Mom Blames Teen’s Illness On HPV Vaccine

17,000 Patients Sickened By Gardasil, CDC Data Shows

POSTED: 3:02 pm EDT May 11, 2010
UPDATED: 3:25 pm EDT May 11, 2010


Fourteen-year-old Wilkesboro teen Lauren Mathis is happy to be able to do simple tasks like studying for school. That’s because she spent the past year and a half bedridden, missing more than 85 days of classes.”It really upset me, just being in pain and not being able to see my friends and do anything a normal kid would be able to do,” Lauren said.
Lauren’s mom, Rosemary, said her daughter’s illness started after a routine visit to the pediatrician a year and a half ago. Her doctor recommended a new vaccine for young women, called Gardasil.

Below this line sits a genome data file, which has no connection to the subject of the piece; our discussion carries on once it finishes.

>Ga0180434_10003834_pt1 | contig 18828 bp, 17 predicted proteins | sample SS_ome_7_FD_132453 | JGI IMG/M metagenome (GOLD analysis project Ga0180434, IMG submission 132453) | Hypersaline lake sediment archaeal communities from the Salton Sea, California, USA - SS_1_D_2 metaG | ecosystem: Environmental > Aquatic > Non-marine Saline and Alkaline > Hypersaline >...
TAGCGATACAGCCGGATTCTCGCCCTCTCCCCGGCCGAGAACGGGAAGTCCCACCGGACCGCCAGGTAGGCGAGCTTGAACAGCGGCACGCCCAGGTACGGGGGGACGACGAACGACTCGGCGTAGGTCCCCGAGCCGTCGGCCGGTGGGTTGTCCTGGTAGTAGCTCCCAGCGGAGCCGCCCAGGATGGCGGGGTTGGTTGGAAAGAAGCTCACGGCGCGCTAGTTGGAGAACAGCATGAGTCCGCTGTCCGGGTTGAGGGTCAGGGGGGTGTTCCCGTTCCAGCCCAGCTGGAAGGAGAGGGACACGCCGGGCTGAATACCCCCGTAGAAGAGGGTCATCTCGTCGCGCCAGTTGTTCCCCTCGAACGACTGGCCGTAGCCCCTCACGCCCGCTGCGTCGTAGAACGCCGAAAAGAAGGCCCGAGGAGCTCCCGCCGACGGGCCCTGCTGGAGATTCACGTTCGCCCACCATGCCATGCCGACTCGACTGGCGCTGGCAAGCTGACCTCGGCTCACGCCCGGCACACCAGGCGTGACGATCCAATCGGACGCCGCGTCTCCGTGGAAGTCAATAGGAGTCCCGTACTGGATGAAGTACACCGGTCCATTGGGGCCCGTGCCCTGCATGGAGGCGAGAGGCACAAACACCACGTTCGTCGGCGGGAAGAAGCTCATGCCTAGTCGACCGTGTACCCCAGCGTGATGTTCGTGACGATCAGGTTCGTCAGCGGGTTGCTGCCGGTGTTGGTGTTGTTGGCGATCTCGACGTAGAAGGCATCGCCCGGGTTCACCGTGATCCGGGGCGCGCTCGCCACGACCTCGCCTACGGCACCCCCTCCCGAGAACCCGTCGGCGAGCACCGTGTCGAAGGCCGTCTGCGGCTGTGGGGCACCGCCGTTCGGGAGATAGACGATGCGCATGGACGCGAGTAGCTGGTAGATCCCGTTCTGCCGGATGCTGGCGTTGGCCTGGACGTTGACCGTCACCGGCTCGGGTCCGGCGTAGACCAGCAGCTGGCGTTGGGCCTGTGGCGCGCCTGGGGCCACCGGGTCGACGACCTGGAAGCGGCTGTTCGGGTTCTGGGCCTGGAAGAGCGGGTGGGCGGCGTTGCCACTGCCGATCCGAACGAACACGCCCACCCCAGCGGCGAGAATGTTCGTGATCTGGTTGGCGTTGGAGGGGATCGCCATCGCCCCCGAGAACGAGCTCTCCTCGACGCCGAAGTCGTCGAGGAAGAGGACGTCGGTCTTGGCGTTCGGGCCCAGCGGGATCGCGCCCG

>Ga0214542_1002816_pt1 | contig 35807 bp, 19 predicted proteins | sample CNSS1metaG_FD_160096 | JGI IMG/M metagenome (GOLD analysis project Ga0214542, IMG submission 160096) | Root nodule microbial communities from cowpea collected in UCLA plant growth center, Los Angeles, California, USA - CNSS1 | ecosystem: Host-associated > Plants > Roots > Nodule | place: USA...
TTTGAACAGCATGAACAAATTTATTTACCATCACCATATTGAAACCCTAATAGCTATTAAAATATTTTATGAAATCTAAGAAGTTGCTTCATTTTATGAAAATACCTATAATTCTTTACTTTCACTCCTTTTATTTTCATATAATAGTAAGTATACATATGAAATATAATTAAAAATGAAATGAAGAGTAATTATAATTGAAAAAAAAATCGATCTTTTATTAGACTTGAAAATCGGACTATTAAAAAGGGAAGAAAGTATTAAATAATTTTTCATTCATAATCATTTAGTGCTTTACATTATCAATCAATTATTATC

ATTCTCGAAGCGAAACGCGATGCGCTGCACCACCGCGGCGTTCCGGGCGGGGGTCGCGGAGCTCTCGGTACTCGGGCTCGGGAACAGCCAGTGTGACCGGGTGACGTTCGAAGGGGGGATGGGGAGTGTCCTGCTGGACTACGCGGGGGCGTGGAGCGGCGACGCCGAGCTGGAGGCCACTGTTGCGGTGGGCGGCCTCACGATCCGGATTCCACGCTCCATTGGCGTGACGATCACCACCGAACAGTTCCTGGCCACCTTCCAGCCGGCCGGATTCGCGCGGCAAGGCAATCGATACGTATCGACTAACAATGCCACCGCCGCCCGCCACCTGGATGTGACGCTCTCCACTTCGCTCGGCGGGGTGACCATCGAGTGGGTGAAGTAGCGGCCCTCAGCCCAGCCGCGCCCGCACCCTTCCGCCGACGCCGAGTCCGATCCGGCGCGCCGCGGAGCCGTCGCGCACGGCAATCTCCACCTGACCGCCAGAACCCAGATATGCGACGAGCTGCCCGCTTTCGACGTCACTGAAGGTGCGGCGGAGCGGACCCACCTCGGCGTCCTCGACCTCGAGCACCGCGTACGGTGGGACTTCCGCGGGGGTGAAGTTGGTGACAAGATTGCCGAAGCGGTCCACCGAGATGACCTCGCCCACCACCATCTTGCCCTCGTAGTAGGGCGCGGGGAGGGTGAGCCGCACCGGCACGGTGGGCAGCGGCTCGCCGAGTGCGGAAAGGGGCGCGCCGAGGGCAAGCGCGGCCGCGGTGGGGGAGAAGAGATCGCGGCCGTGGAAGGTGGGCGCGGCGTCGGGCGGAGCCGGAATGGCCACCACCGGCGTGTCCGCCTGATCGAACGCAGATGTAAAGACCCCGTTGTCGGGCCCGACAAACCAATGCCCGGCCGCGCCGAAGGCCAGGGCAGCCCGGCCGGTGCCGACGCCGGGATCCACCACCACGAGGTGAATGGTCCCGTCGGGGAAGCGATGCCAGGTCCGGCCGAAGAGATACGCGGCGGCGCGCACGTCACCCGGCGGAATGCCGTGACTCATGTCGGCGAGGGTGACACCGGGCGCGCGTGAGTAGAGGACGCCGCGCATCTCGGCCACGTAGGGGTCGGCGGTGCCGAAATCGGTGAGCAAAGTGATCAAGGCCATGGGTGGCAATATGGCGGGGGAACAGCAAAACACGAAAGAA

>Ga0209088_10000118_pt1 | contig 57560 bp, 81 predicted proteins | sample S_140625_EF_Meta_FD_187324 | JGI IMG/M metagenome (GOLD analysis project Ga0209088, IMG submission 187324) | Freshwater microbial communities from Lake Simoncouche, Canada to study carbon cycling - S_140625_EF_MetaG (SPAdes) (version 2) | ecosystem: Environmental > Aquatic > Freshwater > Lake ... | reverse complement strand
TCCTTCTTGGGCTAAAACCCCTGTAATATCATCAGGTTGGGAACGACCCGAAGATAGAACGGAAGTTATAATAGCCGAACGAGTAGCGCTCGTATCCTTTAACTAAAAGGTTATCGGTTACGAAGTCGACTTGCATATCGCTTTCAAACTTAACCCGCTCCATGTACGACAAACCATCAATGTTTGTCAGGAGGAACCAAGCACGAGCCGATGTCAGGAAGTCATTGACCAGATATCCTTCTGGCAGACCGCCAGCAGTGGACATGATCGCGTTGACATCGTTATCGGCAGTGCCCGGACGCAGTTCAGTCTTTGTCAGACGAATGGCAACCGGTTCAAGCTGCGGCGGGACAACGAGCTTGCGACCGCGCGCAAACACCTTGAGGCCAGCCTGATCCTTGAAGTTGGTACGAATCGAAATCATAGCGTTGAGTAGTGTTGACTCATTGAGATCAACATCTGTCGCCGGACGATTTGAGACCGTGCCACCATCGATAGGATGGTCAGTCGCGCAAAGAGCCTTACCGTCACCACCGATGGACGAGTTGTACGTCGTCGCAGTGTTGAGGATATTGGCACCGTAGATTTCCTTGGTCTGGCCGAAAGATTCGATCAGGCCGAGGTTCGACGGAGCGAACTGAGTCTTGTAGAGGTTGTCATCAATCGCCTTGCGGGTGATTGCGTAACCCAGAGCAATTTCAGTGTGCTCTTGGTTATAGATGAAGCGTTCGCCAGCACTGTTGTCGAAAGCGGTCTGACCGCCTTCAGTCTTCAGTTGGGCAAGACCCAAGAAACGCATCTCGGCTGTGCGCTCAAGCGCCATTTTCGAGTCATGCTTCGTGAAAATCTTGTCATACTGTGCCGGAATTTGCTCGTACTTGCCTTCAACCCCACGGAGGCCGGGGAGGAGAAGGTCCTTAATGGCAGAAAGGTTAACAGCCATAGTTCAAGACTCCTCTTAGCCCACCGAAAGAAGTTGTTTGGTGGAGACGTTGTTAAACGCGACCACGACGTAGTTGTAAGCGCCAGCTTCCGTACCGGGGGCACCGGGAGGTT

Gardasil maker Merck claims the vaccine prevents the human papillomavirus, or HPV. It is recommended for girls ages 9 to 26.
“I always trusted my doctors. I always fully trusted all vaccines. I am not anti-vaccine at all, so I trusted him and I let him give it to her and should not have done that. But I did,” Mathis said.
According to the television commercial advertising Gardasil, side effects include pain, swelling, itching and redness in the injection site and fever, redness or dizziness.
Mathis said Lauren’s symptoms weren’t on that list. Doctors diagnosed her with an enlarged liver and a nonfunctioning gallbladder.
“I was scared and for probably a year I slept beside her because I was afraid for her to go to sleep,” Mathis said.

Author: Leslie Carol Botha

Author, publisher, radio talk show host and internationally recognized expert on women's hormone cycles. Social/political activist on Gardasil the HPV vaccine for adolescent girls. Co-author of "Understanding Your Mood, Mind and Hormone Cycle." Honorary advisory board member for the Foundation for the Study of Cycles and member of the Society for Menstrual Cycle Research.